In brief

In the 2021-22 Federal Budget, the government announced changes intended to simplify the tax residency rules for individuals.


The primary test under the new rules will be a so-called "simple bright line" test under which a person who is physically present in Australia for 183 days or more in any income year (i.e., the Australian tax year ending 30 June) will be an Australian tax resident. This represents a simplified version of the 183-day test used by some of our major trading partners such as the US. Even if an individual is not physically present in Australia for 183 days or more, they may still be a tax resident under secondary tests that depend on a combination of physical presence and what are proposed to be "measurable, objective criteria." The government is yet to release draft legislation, however the new individual tax residency rules are intended to apply from 1 July following Royal Assent.

The proposed changes will be based on the Board of Taxation's March 2019 report entitled "Reforming Individual Tax Residency Rules — A Model for Modernization." The report set out a number of tests, as follows:

  • The primary test is the 183 day test — if an individual spends 183 days or more in Australia, then they are a tax resident.
  • The secondary rules apply to individuals who are in Australia for more than 45 days but less than 183 days in an income year. The secondary tests would adopt a day-count together with a focus on four factors, two of which must be satisfied in order for that person to be deemed to be resident in Australia:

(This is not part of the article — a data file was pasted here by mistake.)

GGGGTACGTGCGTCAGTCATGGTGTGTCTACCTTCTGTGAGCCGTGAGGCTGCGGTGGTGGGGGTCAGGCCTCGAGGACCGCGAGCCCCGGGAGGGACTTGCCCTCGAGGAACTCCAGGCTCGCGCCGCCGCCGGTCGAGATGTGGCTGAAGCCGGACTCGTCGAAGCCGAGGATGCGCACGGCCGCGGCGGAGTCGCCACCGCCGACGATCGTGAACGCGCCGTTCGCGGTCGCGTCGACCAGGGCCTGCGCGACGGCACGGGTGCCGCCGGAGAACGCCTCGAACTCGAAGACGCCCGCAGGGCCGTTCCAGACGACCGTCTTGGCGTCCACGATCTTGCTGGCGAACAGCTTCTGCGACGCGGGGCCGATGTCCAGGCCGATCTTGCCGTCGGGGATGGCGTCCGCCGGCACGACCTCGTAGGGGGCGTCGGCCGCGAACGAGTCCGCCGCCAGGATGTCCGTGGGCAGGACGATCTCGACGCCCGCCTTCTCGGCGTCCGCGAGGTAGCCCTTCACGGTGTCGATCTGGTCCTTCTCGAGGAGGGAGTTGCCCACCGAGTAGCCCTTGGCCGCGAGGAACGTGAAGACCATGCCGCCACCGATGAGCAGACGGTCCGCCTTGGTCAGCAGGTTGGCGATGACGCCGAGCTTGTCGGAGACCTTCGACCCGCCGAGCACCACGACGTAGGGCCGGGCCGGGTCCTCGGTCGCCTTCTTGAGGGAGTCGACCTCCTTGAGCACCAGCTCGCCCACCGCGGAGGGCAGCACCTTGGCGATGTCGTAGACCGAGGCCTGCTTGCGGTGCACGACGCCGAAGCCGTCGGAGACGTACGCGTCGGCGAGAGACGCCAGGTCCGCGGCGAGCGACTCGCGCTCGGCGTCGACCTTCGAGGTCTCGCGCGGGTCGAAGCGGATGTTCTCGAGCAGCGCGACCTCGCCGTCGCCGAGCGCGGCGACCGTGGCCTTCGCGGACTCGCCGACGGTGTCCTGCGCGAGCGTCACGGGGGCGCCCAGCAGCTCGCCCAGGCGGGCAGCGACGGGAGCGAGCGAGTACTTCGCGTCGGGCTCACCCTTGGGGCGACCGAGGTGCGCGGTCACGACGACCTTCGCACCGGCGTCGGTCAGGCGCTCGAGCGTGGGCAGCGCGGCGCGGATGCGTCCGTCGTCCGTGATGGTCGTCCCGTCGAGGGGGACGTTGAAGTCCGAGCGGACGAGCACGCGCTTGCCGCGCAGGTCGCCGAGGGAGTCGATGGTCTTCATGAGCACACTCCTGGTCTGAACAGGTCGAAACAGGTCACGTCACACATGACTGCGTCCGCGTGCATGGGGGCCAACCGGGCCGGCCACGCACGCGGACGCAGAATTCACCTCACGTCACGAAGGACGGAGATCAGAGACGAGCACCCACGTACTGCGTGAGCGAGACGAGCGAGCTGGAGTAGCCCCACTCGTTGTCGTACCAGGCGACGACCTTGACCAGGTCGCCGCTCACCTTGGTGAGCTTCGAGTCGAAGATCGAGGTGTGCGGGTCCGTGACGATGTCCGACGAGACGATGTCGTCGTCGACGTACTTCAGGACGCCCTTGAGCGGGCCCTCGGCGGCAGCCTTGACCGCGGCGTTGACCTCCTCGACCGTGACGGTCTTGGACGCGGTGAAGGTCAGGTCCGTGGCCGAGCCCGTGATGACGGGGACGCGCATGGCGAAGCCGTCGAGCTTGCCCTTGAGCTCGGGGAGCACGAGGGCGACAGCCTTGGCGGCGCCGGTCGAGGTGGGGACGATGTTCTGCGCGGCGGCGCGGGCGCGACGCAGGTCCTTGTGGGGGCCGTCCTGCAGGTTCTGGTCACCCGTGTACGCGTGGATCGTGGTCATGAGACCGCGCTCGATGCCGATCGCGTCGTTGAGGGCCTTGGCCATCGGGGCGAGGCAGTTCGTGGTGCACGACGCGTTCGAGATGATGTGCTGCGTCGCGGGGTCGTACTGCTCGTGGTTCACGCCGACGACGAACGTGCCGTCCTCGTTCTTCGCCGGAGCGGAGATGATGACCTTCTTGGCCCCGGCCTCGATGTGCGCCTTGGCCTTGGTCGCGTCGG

• the right to reside permanently in Australia (e.g., citizenship or permanent residency)
  • the ability to access accommodation in Australia (e.g., rights of ownership, leasehold interests, licenses)
  • whether the individual's family (spouse or any of their children under the age of 18) are generally located in Australia
  • the individual's Australian economic connections (employment, carry on business, interests in Australian assets)

The report also included certain other proposals, such as an overseas employment rule, under which Australian tax residency would be lost where an individual is employed for a period of over two years overseas and certain other requirements are met. A key issue to remember is that, even if an individual is tax resident of Australia under Australian law, a tie-breaker provision of a double tax agreement may result in the individual being treated as tax resident of another country during a particular income year instead.